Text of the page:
R: Oh, wow... so it's nothing... Importantly, and kind of obviously, but it's nothing you did. It's nothing anybody's done.

J: It could be something your ma did...

R: God, yeah...

J: Which is something I'm really interested in. There's a whole conversation around feminism and motherhood and giving birth and... people are like, oh we're let have one drink and you're like, actually, medically, that's ill-advised. And there's stuff that came out, this study recently, about taking painkillers during pregnancy, and there's a correlation between girls having a lower egg count, of mothers who took painkillers. So there's a lot to be... It's an unpopular feminist sort of outlook, but when you are pregnant, you should be...

R: Well, because it's a very double-edged sword. On the one hand, we're like, okay, you know, when you are pregnant and planning on giving birth to that child, then there are certain responsibilities and maybe expectations – and, I guess, there are certain "should"s that, as a society, we could expect – that like, you should refrain from drinking alcohol and you should refrain from smoking, and all these things. But then there's the other side of it that's like, well women get enough shit for the decisions that they make around their bodies and around their reproductive systems.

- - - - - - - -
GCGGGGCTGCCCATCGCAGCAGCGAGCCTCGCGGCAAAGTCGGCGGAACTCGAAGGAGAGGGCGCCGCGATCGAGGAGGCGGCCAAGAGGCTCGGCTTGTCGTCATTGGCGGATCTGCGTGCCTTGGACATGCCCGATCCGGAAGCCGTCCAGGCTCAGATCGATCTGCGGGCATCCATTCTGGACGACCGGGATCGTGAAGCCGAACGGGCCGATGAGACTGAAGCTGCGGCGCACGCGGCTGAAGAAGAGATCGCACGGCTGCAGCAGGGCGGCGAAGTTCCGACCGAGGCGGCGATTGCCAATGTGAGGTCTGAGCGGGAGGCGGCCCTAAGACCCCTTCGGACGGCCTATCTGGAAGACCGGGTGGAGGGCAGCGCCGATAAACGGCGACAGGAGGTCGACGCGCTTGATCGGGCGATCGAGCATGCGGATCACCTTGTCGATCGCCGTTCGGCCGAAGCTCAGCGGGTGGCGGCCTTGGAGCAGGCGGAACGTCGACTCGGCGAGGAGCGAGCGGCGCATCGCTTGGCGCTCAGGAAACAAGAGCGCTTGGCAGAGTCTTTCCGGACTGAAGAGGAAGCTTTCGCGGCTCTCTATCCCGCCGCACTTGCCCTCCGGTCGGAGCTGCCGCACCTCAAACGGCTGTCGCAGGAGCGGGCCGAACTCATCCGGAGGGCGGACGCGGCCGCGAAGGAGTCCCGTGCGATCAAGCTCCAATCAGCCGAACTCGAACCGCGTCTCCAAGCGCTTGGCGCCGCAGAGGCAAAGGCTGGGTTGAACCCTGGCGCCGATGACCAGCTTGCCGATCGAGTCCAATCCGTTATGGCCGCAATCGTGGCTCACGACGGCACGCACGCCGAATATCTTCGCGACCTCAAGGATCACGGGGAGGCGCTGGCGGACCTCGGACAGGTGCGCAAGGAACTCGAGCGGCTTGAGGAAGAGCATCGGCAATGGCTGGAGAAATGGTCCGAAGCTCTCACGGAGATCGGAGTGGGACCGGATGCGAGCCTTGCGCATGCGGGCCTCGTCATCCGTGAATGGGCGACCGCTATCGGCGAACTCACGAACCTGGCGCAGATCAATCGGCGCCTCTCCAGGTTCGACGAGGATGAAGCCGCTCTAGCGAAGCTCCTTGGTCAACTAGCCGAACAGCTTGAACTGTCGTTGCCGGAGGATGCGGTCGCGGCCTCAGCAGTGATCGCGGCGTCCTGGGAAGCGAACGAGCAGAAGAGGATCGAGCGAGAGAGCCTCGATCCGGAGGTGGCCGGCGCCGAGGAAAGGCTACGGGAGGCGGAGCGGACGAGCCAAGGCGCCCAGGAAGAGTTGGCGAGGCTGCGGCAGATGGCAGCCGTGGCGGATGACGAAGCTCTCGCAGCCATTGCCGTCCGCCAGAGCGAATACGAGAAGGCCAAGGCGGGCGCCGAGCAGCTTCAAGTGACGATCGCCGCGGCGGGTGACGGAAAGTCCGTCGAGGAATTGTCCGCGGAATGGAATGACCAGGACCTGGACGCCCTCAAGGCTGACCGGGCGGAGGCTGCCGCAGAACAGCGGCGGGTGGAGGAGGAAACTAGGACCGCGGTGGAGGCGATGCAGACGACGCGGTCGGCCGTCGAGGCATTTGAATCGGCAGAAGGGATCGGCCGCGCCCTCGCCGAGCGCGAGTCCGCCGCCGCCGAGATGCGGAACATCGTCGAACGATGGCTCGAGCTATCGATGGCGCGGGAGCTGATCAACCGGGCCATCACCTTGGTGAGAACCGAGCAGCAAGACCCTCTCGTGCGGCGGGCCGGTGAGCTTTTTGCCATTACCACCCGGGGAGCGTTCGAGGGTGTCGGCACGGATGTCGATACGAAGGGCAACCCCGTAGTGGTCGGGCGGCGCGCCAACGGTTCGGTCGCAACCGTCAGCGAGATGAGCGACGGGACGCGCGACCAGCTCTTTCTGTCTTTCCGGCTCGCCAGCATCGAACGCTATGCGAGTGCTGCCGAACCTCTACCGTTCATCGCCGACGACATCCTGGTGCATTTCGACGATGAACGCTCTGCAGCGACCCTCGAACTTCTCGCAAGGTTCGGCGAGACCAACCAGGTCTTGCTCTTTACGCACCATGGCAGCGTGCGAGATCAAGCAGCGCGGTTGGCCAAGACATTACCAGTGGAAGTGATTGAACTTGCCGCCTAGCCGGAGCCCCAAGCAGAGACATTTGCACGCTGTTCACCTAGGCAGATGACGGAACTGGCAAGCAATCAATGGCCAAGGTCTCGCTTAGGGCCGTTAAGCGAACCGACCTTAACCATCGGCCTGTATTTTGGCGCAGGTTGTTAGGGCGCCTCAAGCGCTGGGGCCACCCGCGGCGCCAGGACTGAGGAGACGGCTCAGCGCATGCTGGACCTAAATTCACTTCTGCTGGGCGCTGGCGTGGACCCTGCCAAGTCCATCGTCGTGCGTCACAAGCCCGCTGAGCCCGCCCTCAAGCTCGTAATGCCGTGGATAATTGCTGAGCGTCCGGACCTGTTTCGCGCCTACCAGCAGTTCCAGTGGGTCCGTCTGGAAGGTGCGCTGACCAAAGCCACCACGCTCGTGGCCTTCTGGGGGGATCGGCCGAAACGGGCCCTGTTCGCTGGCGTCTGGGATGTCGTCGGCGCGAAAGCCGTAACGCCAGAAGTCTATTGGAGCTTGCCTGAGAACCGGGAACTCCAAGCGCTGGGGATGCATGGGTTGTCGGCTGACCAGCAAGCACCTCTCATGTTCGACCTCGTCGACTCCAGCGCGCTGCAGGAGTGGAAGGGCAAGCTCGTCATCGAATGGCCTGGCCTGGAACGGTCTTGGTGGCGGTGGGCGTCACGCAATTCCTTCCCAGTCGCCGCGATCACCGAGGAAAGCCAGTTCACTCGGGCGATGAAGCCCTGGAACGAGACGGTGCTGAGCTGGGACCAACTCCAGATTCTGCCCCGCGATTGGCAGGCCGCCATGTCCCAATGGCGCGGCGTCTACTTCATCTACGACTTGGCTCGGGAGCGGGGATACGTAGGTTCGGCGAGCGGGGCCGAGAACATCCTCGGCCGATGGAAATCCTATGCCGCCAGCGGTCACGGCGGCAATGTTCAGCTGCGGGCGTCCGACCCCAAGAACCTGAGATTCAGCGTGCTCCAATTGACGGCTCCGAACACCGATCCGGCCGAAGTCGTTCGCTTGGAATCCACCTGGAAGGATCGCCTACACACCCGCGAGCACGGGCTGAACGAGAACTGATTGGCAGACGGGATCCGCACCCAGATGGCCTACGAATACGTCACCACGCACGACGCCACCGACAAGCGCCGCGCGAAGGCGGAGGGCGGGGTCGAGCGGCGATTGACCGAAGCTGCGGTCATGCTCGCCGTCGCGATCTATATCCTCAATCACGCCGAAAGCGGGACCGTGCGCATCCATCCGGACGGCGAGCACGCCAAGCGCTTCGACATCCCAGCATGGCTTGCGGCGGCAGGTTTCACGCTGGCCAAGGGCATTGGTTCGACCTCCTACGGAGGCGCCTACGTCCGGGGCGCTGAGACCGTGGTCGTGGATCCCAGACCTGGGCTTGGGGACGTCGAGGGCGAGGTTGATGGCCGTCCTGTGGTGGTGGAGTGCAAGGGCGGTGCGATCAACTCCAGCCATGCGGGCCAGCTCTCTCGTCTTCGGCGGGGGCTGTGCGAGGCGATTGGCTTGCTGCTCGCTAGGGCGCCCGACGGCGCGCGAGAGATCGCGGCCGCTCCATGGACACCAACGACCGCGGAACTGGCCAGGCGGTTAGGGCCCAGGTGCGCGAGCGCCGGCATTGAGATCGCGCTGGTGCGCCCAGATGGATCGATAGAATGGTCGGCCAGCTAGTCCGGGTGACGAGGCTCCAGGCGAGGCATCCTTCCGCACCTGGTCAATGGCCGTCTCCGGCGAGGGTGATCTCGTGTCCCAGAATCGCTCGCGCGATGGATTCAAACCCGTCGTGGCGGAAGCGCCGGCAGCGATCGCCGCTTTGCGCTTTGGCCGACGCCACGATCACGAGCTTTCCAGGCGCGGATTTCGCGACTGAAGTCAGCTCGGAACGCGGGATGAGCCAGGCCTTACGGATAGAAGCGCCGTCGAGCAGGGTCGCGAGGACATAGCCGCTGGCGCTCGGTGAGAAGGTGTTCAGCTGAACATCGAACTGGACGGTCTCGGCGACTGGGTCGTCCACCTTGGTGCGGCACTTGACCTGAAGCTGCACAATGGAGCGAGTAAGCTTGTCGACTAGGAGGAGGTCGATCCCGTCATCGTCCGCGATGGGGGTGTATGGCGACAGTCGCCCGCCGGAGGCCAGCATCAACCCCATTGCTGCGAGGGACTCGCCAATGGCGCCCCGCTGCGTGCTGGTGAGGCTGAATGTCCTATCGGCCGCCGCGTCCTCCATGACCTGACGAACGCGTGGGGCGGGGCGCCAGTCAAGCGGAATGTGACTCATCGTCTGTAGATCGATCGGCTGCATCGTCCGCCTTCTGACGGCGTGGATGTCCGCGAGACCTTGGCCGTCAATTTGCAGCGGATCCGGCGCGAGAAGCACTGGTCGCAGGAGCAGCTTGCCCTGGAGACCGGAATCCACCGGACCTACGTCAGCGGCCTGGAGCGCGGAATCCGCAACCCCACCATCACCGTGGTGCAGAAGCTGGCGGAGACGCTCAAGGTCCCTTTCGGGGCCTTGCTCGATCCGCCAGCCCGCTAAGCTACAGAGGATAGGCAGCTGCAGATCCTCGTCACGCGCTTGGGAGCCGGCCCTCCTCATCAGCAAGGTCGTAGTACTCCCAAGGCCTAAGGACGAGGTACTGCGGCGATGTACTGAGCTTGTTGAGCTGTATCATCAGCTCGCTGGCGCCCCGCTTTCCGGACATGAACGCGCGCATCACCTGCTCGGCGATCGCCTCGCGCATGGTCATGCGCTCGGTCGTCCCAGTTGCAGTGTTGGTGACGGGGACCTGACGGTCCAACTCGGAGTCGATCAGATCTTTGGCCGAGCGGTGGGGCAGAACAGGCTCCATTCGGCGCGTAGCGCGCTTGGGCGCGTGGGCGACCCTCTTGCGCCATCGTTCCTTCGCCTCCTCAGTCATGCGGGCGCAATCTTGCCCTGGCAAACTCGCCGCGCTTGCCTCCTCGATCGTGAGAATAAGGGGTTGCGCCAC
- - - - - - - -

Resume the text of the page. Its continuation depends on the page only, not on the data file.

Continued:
J: I'm really interested in all that. It's an unpopular thing to be, kind of, really gleefully into. Not that I'm gleefully into it but I'm like, what does happen? I'm not a scientist so this is probably me just speculating, but if they found out that endometriosis was caused by something during pregnancy, I would want to know the cause of endometriosis. They don't know the cause. It's incurable. As someone with a condition, I want to know why I have it. And I'm not going to find that out in my lifetime.

R: And also so that you can not pass it on, and we can all not... so that we can eradicate it.

J: Well, it's not so much about eradicating and passing it on. Say, if I was pregnant... Like, I wouldn't think having endometriosis is a curse. I don't see it as a curse. It's just something that's happening to me.

R: Well... I mean, so I, A, am not a doctor and, B, do not have endometriosis, but when I was working at STELLAR, I did a piece on endometriosis...

J: I remember reading it!